27, 27, 27, 27, 27, 27, 27, 27, 27, 27, 27, 27, 27, 27, 27, 27, 27, 27, 27, 27, 27, 15, 7,  3,  1,  0,  27,
          27, 27, 27, 27, 27, 27, 27, 27, 27, 27, 27, 27, 27, 27, 27, 27, 27, 27, 27, 27, 27, 27, 27, 27, 27, 27, 27,
          27, 27, 27, 27, 27, 27, 27, 27, 27, 27, 27, 27, 27, 27, 27, 27, 27, 27, 27, 27, 27, 27, 27, 27, 27, 27, 27,
          27, 27, 27, 27, 27, 27, 27, 27, 27, 27, 27, 27, 27, 27, 27, 27, 27, 27, 27, 27, 27, 27, 27};
      template <typename It>
      static constexpr unsigned int hash(It str)
      {
          return 
              asso_values[(unsigned char)str[3] + 2] + asso_values[(unsigned char)str[2] + 1] +
              asso_values[(unsigned char)str[1] + 3] + asso_values[(unsigned char)str[0]];
      }

      static constexpr char hex_lut[] = "???????????fbead9c873625140";
  public:
#ifdef DEBUG
    template <typename It>
    static char hexchar(It binary_nibble)
    {
        assert(Perfect_Hash::validate(binary_nibble)); // for DEBUG only
        return hex_lut[hash(binary_nibble)]; // no validation!
    }
#else
    template <typename It>
    static constexpr char hexchar(It binary_nibble)
    {
        return hex_lut[hash(binary_nibble)]; // no validation!
    }
#endif
    template <typename It>
    static bool validate(It str)
    {
        static constexpr std::array<char, 4> vocab[] = {
            {{'?', '?', '?', '?'}}, {{'?', '?', '?', '?'}}, {{'?', '?', '?', '?'}},
            {{'?', '?', '?', '?'}}, {{'?', '?', '?', '?'}}, {{'?', '?', '?', '?'}},
            {{'?', '?', '?', '?'}}, {{'?', '?', '?', '?'}}, {{'?', '?', '?', '?'}},
            {{'?', '?', '?', '?'}}, {{'?', '?', '?', '?'}},
            {{'1', '1', '1', '1'}}, {{'1', '0', '1', '1'}},
            {{'1', '1', '1', '0'}}, {{'1', '0', '1', '0'}},
            {{'1', '1', '0', '1'}}, {{'1', '0', '0', '1'}},
            {{'1', '1', '0', '0'}}, {{'1', '0', '0', '0'}},
            {{'0', '1', '1', '1'}}, {{'0', '0', '1', '1'}},
            {{'0', '1', '1', '0'}}, {{'0', '0', '1', '0'}},
            {{'0', '1', '0', '1'}}, {{'0', '0', '0', '1'}},
            {{'0', '1', '0', '0'}}, {{'0', '0', '0', '0'}},
        }; 
        int key = hash(str);

        if (key <= 26 && key >= 0)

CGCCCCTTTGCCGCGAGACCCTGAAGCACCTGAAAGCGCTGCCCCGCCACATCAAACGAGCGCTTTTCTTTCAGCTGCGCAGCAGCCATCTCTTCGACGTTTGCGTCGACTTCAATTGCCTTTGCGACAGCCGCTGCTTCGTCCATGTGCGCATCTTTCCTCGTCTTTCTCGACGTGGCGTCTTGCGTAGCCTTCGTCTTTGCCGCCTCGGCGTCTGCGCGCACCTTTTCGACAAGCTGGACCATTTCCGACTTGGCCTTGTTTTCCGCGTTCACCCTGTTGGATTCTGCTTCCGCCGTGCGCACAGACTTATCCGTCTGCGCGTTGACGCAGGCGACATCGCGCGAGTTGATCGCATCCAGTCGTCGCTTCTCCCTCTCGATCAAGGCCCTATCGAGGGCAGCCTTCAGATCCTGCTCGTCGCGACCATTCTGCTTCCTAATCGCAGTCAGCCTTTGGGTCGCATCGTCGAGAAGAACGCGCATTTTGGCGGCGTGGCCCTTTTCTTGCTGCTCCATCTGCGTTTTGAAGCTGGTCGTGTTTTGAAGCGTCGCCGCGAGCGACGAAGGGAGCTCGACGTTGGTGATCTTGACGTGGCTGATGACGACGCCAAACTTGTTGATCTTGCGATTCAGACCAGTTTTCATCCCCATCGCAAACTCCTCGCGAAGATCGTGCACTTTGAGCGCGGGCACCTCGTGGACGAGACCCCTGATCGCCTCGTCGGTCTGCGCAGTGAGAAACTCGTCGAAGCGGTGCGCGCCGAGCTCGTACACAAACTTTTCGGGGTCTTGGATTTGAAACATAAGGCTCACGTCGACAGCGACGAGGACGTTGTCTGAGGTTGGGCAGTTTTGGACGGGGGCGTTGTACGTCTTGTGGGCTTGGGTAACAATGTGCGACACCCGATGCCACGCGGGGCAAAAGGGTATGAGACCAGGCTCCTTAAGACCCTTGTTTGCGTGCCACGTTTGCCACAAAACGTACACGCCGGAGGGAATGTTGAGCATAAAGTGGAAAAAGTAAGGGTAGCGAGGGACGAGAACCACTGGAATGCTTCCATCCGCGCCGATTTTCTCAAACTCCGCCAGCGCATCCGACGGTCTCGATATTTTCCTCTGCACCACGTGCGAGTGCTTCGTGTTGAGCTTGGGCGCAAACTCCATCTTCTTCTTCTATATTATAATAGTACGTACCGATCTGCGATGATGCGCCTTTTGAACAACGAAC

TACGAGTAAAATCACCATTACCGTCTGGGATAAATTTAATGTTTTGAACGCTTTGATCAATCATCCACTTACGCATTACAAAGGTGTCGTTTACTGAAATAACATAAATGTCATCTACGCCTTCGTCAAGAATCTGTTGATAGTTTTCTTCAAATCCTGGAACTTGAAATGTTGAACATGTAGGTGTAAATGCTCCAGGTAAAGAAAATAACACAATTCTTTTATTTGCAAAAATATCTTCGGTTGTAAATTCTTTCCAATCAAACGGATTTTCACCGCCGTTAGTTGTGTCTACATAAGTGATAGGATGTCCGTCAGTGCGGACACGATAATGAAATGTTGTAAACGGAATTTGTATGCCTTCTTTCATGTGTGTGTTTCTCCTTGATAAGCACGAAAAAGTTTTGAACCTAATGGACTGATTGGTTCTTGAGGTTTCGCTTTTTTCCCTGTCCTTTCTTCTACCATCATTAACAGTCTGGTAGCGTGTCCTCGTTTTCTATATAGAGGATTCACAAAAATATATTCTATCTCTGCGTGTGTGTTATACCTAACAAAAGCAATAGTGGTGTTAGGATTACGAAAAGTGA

return std::equal(str, str+4, vocab[key].begin());
        else
            return false;
    }
};

constexpr unsigned char Perfect_Hash::asso_values[];
constexpr char Perfect_Hash::hex_lut[];

#include <iostream>

int main()
{
    char buffer[4096];
    while (std::cin.read(buffer, sizeof(buffer)), std::cin.gcount())
    {
        size_t got = std::cin.gcount();
        char* out = buffer;

        for (auto it = buffer; it < buffer+got; it += 4)
            *out++ = Perfect_Hash::hexchar(it);

        std::cout.write(buffer, got/4);
    }
}

Demo output for e.g. od -A none -t o /dev/urandom | tr -cd '01' | dd bs=1 count=4096 | ./test

03bef5fb79c7da917e3ebffdd8c41488d2b841dac86572cf7672d22f1f727627a2c4a48b15ef27eb0854dd99756b24c678e3b50022d695cc5f5c8aefaced2a39241bfd5deedcfa0a89060598c6b056d934719eba9ccf29e430d2def5751640ff17860dcb287df8a94089ade0283ee3d76b9fefcce3f3006b8c71399119423e780cef81e9752657e97c7629a9644be1e7c96b5d0324ab16d20902b55bb142c0451e675973489ae4891ec170663823f9c1c9b2a11fcb1c39452aff76120b21421069af337d14e89e48ee802b1cecd8d0886a9a0e90dea5437198d8d0d7ef59c46f9a069a83835286a9a8292d2d7adb4e7fb0ef42ad4734467063d181745aaa6694215af7430f95e854b7cad813efbbae0d2eb099523f215cff6d9c45e3edcaf63f78a485af8f2bfc2e27d46d61561b155d619450623b7aa8ca085c6eedfcc19209066033180d8ce1715e8ec9086a7c28df6e4202ee29705802f0c2872fbf06323366cf64ecfc5ea6f15ba6467730a8856a1c9ebf8cc188e889e783c50b85824803ed7d7505152b891cb2ac2d6f4d1329e100a2e3b2bdd50809b48f0024af1b5092b35779c863cd9c6b0b8e278f5bec966dd0e5c4756064cca010130acf24071d02de39ef8ba8bd1b6e9681066be3804d36ca83e7032274e4c8e8cacf520e8078f8fa80eb8e70af40367f53e53a7d7f7afe8704c46f58339d660b8151c91bddf82b4096

BENCHMARKS

I came up with three different approaches: